A political appointee will become the No. 2 lawyer at the Environmental Protection Agency, in a change announced Thursday aimed at ensuring that someone committed to President Donald Trump’s agenda is in charge.
This change puts the EPA in line with several other federal departments and agencies.
The move comes as news reports indicate parts of the federal bureaucracy—including some who had key jobs during the previous administration—have rebelled against the elected president.
The change in who serves as EPA’s deputy general counsel also comes as the agency seeks more uniformity in legal interpretations from its regional offices across the country, The Daily Signal has learned.
In a memo Thursday to all EPA staff, General Counsel Matthew Leopold announced he had named David Fotouhi as principal deputy general counsel.
Fotouhi, a political appointee, will replace Kevin Minoli, a career EPA employee who was at the agency during the Obama administration.
EPA Administrator Scott Pruitt resigned in July amid questions about his ethics raised by Trump’s political opponents and the media even as Pruitt followed through on the Trump administration’s deregulation agenda.
Minoli, who called for independent investigations of Pruitt, announced Aug. 21 that he would leave the EPA in late September to join a Washington law firm. E&E News identified the law firm as Alston & Bird LLP.
The Senate has been slow to confirm Trump’s executive branch appointments ever since his inauguration in January 2017.
The Senate didn’t confirm Leopold as the EPA’s general counsel for nearly a year. If he were to vacate the top legal position, the presence of Fotouhi would ensure that the acting general counsel would be someone else who is committed to the goals Trump was elected to carry out.
Some politicized career bureaucrats with a different agenda have rebelled against the Trump administration’s goals across government agencies, as has been widely reported.
The EPA has been the site of some of the administration’s biggest reforms.
Historically, the second spot in the EPA general counsel’s office has gone to a career employee, although that’s not the case among other federal government departments.
In his memo to all EPA employees, Leopold said:
While new within OGC [the Office of the General Counsel], having a political appointee serve as the principal deputy is consistent with the structure used by the Office of Air and Radiation and the Office of Water (at times), as well as the Department of Justice, Department of Interior, Department of Commerce, and Department of Agriculture.
The change advances Trump policies and the goals of acting EPA Administrator Andrew Wheeler, EPA spokesman John Konkus told The Daily Signal in a statement.
“Today’s announcement will make EPA’s Office of General Counsel leadership structure consistent with other EPA program offices as well as the Department of Justice, Department of Interior, and other federal agencies,” Konkus said, adding:
We are advancing the president’s agenda, while at the same time strengthening the senior career leadership ranks. This move is in line with acting Administrator Wheeler’s efforts to establish a standard regional office structure that aligns with headquarters, as the new career deputy position being created will coordinate with and manage the regional counsels to ensure legal consistency in the agency’s actions across the nation.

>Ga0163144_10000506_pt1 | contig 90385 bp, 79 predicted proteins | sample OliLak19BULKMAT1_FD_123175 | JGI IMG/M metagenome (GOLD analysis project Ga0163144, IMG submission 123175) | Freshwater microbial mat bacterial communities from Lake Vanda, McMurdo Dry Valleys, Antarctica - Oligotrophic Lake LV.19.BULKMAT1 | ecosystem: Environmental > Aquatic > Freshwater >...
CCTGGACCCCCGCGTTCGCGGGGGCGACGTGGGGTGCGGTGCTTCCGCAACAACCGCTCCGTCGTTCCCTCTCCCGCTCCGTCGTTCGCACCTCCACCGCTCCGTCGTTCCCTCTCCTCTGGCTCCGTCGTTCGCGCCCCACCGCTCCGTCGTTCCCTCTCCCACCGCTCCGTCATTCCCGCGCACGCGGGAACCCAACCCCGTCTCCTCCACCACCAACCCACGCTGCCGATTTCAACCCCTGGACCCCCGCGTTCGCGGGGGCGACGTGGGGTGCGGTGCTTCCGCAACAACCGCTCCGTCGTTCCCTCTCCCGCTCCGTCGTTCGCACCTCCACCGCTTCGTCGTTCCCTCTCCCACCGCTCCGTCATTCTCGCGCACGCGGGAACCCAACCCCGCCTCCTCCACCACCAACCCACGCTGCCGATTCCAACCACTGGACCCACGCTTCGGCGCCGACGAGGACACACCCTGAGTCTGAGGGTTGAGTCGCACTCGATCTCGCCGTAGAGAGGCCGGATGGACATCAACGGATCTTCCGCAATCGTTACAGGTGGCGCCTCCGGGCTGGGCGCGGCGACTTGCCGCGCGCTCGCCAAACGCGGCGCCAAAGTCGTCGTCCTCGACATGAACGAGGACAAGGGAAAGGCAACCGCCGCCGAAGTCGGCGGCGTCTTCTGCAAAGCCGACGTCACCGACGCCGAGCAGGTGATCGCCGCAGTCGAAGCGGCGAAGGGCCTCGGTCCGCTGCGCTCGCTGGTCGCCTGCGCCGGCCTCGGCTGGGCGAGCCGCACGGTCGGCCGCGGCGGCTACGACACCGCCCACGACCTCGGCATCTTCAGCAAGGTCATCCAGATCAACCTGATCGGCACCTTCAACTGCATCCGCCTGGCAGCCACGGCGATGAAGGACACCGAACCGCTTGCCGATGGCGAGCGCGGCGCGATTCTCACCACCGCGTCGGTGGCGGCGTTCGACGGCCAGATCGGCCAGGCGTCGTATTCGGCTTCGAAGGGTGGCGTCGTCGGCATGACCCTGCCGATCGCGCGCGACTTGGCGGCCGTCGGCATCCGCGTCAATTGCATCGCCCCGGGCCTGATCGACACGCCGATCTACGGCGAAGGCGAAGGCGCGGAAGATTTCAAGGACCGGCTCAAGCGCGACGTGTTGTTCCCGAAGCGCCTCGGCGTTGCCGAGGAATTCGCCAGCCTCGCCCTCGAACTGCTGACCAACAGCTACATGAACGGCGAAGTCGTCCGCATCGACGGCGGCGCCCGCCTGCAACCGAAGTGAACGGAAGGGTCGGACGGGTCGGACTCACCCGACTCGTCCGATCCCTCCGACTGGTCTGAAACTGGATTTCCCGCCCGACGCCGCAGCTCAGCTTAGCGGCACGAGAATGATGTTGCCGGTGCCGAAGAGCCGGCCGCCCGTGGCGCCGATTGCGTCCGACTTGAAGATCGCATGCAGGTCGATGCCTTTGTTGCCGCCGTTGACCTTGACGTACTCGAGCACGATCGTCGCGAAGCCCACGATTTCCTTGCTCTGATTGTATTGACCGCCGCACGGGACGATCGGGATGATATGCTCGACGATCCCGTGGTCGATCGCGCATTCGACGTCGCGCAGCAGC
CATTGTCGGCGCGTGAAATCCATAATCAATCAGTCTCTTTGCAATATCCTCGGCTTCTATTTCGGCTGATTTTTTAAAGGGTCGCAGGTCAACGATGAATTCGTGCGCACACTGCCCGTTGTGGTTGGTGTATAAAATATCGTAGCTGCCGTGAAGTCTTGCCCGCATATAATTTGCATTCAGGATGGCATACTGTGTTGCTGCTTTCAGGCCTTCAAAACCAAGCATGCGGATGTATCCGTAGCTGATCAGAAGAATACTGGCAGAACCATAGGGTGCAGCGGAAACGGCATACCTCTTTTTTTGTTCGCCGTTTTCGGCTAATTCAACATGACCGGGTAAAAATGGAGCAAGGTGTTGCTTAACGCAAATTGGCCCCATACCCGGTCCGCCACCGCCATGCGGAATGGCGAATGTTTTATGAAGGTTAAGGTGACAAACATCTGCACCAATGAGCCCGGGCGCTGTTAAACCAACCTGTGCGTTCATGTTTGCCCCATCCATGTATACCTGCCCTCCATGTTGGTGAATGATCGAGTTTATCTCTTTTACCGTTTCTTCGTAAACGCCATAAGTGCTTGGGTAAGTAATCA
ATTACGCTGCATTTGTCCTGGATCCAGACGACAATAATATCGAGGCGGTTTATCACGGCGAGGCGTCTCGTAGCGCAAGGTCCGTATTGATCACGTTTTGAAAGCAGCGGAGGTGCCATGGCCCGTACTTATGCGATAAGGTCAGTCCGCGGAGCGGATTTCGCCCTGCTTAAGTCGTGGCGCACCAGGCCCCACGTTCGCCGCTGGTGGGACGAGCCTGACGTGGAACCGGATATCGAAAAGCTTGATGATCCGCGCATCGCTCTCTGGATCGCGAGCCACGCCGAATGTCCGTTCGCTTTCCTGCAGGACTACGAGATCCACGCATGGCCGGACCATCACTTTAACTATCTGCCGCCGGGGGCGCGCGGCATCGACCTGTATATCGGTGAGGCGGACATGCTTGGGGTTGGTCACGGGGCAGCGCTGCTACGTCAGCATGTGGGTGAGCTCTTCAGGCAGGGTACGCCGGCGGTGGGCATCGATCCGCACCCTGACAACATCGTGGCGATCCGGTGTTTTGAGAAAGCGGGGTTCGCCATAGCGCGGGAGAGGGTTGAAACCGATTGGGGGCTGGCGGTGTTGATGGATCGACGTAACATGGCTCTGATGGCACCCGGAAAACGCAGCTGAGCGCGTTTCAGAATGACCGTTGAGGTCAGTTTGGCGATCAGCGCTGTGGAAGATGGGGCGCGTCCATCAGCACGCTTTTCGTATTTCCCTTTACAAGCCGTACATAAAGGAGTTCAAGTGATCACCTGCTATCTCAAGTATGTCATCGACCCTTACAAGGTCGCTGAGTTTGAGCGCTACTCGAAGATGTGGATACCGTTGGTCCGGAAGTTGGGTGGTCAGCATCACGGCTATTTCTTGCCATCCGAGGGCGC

Political appointees in the U.S. government serve at the pleasure of the president, or under the politically appointed agency head or Cabinet secretary. These employees may be fired at will.
Conversely, career federal employees have civil service protections that make it more difficult to fire them, and typically serve under multiple administrations.
Fotouhi already worked in the EPA general counsel’s office, and will continue in his previous roles, Leopold wrote to employees:
As you know, David has been a deputy general counsel for a year and a half. In this new role, he will continue to oversee issues managed by the Water Law Office and Solid Waste and Emergency Response Law Office and also take on new supervisory roles related to all the deputy general counsels and political staff.
Fotouhi, a graduate of Harvard Law School and Vanderbilt University, began working for the general counsel’s office in March 2017.
He previously was in private practice at the Washington law firm of Gibson, Dunn and Crutcher beginning in 2011. He clerked for Judge Raymond Gruender of the Missouri-based U.S. Court of Appeals for the 8th Circuit.
On a second front, Leopold’s memo addressed the decentralized nature of the EPA’s regional offices.
An office in Seattle, Washington, for example, could have a different legal interpretation of a dispute than an office in Kansas City, Missouri, had regarding the same matter.
The EPA seeks to implement more uniform standards, and Leopold announced that Dave Cozad, counsel for the agency’s Region 7 in the Midwest, would fill a new career position of deputy general counsel to “coordinate with and manage the regional counsels, among other duties.”
Cozad will serve on an acting basis, he said.
Cozad is a 29-year EPA veteran who began work in the counsel’s office in 1989 under President George H. W. Bush. A graduate of the College of William and Mary Law School, he previously served as an environmental lawyer for the Justice Department.